As part of Greenpeace’s international day of action, a Lawrence-based event focused on a very local issue: Kansas’s potential for wind energy and its heavy reliance on burning fossil fuels.
In conjunction with the United Nation’s climate talks in Poznan, Poland, this month, Greenpeace groups across the country and world gathered to urge leaders to take immediate action to stop global warming.
Saturday’s event at Kansas University’s Ecumenical Christian Ministries was host to about 30 people and seven speakers, many of whom referenced Sunflower Electric Power Corp.’s battle with the state to build two coal-fired power plants in southwest Kansas.
After Health and Environment Secretary Rod Bremby denied the plants more than a year ago, the issues has been a contentious one among Kansas lawmakers. As part of his decision, Bremby cited concerns over potential carbon dioxide emissions and global warming.
“This decision will impact discussions on energy policy for the rest of my life,” said Scott Allegrucci, who is director of the Great Plains Alliance for Clean Energy.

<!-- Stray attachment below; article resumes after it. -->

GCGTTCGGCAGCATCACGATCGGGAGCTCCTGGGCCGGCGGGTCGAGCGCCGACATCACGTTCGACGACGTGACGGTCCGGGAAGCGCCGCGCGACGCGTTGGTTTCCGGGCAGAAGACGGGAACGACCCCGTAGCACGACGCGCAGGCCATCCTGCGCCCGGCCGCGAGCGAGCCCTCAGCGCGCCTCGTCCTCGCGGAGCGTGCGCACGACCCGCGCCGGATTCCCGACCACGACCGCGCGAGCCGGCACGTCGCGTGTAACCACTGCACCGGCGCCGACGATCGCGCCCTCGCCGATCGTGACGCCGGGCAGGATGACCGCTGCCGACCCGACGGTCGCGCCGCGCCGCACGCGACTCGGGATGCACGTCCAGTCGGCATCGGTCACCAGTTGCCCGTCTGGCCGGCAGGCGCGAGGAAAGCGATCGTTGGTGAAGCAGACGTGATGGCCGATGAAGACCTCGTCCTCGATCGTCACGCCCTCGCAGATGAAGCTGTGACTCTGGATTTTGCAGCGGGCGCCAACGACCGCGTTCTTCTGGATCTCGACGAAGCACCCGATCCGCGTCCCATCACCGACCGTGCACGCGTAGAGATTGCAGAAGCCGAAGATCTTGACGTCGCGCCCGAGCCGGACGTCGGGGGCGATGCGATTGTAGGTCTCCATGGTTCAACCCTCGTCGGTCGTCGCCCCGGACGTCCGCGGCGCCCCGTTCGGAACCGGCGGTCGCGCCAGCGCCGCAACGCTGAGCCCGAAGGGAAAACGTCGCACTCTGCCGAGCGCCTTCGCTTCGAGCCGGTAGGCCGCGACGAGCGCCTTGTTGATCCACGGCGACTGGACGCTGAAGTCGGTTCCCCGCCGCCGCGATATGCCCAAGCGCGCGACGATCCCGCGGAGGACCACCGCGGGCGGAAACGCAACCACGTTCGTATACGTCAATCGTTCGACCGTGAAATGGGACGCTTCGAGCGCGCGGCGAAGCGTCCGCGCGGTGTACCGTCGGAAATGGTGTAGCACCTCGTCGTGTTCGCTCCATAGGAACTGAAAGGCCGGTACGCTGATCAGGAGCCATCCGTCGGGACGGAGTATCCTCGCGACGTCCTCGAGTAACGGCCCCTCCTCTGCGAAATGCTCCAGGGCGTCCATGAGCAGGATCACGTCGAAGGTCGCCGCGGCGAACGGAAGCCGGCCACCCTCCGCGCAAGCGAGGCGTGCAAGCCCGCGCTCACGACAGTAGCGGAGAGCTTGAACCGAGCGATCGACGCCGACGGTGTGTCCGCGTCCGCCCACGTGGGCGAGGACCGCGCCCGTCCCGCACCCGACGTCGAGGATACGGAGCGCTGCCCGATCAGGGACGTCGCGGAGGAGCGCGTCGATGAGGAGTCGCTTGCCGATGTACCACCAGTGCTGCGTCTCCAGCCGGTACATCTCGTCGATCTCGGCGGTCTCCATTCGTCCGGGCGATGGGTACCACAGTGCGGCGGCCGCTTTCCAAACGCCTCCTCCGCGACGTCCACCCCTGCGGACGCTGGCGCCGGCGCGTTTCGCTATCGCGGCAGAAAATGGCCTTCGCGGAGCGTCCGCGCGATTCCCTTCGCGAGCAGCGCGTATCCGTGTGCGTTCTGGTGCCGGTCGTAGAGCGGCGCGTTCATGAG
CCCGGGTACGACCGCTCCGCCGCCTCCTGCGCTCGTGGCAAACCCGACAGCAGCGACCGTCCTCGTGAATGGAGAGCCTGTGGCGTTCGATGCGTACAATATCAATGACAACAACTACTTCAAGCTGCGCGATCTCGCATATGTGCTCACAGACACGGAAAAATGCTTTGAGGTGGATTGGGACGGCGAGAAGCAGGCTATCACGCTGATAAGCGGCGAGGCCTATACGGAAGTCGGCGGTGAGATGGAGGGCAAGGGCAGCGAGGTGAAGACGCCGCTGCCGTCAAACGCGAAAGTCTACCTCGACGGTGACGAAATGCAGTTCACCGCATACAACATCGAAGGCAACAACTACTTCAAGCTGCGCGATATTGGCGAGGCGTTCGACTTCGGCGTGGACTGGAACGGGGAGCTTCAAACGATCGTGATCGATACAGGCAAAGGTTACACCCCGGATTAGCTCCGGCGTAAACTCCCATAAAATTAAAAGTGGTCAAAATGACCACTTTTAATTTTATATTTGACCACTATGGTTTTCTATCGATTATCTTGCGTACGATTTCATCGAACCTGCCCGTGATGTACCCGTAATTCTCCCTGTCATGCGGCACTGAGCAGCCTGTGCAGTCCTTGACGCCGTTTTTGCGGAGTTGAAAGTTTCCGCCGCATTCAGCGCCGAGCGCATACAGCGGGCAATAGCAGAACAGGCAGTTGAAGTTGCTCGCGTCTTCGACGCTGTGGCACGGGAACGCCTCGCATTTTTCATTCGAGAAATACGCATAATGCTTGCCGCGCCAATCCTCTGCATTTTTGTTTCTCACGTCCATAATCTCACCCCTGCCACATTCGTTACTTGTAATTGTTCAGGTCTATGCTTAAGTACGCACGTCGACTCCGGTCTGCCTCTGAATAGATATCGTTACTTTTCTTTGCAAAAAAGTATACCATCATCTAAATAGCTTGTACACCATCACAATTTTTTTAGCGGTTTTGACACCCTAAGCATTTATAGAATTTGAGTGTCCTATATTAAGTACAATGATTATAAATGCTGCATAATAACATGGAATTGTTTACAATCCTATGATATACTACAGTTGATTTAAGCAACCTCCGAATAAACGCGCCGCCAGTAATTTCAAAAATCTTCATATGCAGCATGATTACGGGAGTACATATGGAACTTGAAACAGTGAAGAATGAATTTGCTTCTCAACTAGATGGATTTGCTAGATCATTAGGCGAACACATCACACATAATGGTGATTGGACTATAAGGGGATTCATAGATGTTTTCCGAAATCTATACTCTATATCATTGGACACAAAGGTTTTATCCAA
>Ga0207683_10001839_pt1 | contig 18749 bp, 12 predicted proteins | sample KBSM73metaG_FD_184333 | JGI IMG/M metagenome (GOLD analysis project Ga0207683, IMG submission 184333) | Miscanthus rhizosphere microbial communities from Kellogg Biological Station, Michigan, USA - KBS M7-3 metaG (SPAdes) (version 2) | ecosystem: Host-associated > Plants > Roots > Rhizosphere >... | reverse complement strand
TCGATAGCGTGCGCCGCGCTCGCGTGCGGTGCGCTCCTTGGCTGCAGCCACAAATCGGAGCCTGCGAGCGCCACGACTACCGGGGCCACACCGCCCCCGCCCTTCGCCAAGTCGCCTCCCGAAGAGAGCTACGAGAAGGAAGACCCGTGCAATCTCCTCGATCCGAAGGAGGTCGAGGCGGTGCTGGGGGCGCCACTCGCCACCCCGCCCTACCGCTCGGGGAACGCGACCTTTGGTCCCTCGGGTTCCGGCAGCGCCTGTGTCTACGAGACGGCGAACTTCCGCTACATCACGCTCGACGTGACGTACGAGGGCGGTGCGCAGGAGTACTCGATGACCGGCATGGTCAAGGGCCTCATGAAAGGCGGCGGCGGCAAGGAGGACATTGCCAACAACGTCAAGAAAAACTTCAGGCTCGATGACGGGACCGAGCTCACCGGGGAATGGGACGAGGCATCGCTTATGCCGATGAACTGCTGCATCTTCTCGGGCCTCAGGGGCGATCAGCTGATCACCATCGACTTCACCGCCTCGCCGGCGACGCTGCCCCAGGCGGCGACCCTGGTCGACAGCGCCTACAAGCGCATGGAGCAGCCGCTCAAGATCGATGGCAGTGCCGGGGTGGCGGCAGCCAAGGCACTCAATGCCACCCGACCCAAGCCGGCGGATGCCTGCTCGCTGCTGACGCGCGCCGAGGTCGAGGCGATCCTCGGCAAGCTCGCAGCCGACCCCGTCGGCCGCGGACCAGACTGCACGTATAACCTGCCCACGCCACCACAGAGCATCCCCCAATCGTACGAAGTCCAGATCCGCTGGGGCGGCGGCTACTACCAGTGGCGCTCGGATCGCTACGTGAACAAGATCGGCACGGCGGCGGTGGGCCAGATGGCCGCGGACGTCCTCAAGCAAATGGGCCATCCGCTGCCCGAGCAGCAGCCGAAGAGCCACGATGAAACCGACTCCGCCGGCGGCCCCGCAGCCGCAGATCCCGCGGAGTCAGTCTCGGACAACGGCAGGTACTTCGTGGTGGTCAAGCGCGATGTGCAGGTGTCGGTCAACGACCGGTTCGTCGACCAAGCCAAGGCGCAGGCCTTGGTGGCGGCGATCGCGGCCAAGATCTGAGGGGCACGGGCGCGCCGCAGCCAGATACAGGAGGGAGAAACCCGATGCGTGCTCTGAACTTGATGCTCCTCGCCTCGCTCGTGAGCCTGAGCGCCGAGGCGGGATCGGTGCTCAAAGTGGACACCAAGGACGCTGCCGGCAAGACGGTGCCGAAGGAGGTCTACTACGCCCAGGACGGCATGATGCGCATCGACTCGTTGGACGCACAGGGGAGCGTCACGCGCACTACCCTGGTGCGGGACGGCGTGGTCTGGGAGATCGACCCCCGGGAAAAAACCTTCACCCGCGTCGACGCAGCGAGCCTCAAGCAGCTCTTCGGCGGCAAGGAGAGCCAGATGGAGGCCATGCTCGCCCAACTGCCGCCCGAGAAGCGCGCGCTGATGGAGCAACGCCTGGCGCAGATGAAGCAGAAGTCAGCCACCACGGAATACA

While wind energy isn’t the “silver bullet” solution, Allegrucci said the state has to move away from its dependence on coal. Right now, about 74 percent of the state’s energy comes from coal and around 2 percent from wind, according to Eileen Horn with the Climate and Energy Project.
The Climate and Energy Project, which is under Salina-based The Land Institute, has proposed an energy portfolio that would have wind, solar and hydroelectricity make up 20 percent of the state’s energy sources and another 10 percent saved from energy efficiency by the year 2020.
“Then we can significantly back off of coal,” Horn said.
Dan Nagengast, with the Kansas Rural Center, listed five ways Kansas could bring more wind energy to the state:
• Build a renewable energy portfolio.
• Implement effective net metering laws.
• Create tax credits for renewable energy projects.
• Allow schools to own and profit from building wind turbines.
• Encourage community-based and environmentally based economic development.
Right now, Kansas is ranked third in the country in its potential to harness wind energy.
“How we develop that has a lot to do with if Kansas remains a good place to live 50 to 100 years from now,” Nagengast said.